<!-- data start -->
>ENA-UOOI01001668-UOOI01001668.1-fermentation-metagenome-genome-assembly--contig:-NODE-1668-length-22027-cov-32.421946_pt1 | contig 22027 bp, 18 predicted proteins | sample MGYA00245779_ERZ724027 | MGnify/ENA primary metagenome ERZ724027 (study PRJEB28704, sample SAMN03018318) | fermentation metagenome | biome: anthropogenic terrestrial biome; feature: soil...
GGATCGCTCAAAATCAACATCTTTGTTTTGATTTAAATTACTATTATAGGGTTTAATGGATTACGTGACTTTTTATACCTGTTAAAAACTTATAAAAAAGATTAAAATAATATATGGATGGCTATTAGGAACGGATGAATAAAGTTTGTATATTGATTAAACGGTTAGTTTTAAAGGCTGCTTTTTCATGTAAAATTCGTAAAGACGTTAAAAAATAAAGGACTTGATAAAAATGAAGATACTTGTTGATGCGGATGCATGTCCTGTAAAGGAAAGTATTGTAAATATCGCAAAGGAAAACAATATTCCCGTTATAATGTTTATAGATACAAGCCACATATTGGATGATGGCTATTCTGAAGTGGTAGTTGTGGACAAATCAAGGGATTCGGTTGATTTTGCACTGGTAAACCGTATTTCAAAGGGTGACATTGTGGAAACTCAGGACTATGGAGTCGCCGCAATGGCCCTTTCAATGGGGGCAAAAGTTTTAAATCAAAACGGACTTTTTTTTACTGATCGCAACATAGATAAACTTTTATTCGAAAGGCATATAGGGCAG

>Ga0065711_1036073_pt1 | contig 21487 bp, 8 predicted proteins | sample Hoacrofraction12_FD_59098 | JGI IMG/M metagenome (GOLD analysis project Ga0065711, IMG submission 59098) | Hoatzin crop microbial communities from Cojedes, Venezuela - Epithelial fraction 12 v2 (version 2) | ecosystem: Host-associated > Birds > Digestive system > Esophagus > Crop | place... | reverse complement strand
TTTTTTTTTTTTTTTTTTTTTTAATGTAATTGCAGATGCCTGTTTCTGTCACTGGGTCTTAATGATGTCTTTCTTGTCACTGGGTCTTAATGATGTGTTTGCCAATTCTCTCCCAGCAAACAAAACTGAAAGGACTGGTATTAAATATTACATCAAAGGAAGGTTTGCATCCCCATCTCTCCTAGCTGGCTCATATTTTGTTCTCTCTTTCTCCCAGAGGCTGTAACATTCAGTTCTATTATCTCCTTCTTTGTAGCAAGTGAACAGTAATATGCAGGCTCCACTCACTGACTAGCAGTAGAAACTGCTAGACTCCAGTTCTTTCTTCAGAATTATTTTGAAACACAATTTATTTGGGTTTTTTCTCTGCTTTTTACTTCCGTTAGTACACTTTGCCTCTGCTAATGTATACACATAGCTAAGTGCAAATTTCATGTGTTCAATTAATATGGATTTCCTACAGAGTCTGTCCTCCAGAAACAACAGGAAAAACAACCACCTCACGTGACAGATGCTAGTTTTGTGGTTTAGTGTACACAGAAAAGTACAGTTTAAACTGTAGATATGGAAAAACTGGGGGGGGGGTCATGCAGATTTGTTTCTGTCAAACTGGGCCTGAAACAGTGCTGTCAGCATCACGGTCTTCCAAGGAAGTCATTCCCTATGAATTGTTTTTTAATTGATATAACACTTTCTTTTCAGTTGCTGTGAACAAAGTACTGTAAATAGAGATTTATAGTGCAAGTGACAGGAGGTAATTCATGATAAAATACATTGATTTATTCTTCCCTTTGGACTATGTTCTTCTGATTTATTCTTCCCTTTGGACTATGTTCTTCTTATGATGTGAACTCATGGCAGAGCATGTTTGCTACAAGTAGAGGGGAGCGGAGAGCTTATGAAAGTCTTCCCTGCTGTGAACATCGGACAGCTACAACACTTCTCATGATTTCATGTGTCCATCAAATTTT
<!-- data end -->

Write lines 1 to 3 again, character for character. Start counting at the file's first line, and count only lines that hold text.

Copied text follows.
>ENA-UOOI01001668-UOOI01001668.1-fermentation-metagenome-genome-assembly--contig:-NODE-1668-length-22027-cov-32.421946_pt1 | contig 22027 bp, 18 predicted proteins | sample MGYA00245779_ERZ724027 | MGnify/ENA primary metagenome ERZ724027 (study PRJEB28704, sample SAMN03018318) | fermentation metagenome | biome: anthropogenic terrestrial biome; feature: soil...
GGATCGCTCAAAATCAACATCTTTGTTTTGATTTAAATTACTATTATAGGGTTTAATGGATTACGTGACTTTTTATACCTGTTAAAAACTTATAAAAAAGATTAAAATAATATATGGATGGCTATTAGGAACGGATGAATAAAGTTTGTATATTGATTAAACGGTTAGTTTTAAAGGCTGCTTTTTCATGTAAAATTCGTAAAGACGTTAAAAAATAAAGGACTTGATAAAAATGAAGATACTTGTTGATGCGGATGCATGTCCTGTAAAGGAAAGTATTGTAAATATCGCAAAGGAAAACAATATTCCCGTTATAATGTTTATAGATACAAGCCACATATTGGATGATGGCTATTCTGAAGTGGTAGTTGTGGACAAATCAAGGGATTCGGTTGATTTTGCACTGGTAAACCGTATTTCAAAGGGTGACATTGTGGAAACTCAGGACTATGGAGTCGCCGCAATGGCCCTTTCAATGGGGGCAAAAGTTTTAAATCAAAACGGACTTTTTTTTACTGATCGCAACATAGATAAACTTTTATTCGAAAGGCATATAGGGCAG

>Ga0065711_1036073_pt1 | contig 21487 bp, 8 predicted proteins | sample Hoacrofraction12_FD_59098 | JGI IMG/M metagenome (GOLD analysis project Ga0065711, IMG submission 59098) | Hoatzin crop microbial communities from Cojedes, Venezuela - Epithelial fraction 12 v2 (version 2) | ecosystem: Host-associated > Birds > Digestive system > Esophagus > Crop | place... | reverse complement strand